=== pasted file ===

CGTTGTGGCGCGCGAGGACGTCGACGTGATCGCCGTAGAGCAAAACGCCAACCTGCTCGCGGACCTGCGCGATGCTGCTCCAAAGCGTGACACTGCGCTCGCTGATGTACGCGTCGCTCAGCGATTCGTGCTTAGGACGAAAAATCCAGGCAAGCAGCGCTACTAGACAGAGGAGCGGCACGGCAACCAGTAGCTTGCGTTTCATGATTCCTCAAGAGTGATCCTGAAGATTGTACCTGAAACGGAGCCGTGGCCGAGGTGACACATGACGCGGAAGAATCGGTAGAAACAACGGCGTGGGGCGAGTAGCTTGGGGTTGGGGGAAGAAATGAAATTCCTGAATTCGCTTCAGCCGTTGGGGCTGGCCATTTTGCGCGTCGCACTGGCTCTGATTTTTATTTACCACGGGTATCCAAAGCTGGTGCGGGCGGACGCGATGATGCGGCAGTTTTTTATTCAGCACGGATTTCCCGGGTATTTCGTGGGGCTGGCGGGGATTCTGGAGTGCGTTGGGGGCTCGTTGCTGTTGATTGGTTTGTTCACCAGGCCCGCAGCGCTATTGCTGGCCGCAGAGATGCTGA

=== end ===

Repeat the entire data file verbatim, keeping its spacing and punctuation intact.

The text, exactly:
CGTTGTGGCGCGCGAGGACGTCGACGTGATCGCCGTAGAGCAAAACGCCAACCTGCTCGCGGACCTGCGCGATGCTGCTCCAAAGCGTGACACTGCGCTCGCTGATGTACGCGTCGCTCAGCGATTCGTGCTTAGGACGAAAAATCCAGGCAAGCAGCGCTACTAGACAGAGGAGCGGCACGGCAACCAGTAGCTTGCGTTTCATGATTCCTCAAGAGTGATCCTGAAGATTGTACCTGAAACGGAGCCGTGGCCGAGGTGACACATGACGCGGAAGAATCGGTAGAAACAACGGCGTGGGGCGAGTAGCTTGGGGTTGGGGGAAGAAATGAAATTCCTGAATTCGCTTCAGCCGTTGGGGCTGGCCATTTTGCGCGTCGCACTGGCTCTGATTTTTATTTACCACGGGTATCCAAAGCTGGTGCGGGCGGACGCGATGATGCGGCAGTTTTTTATTCAGCACGGATTTCCCGGGTATTTCGTGGGGCTGGCGGGGATTCTGGAGTGCGTTGGGGGCTCGTTGCTGTTGATTGGTTTGTTCACCAGGCCCGCAGCGCTATTGCTGGCCGCAGAGATGCTGA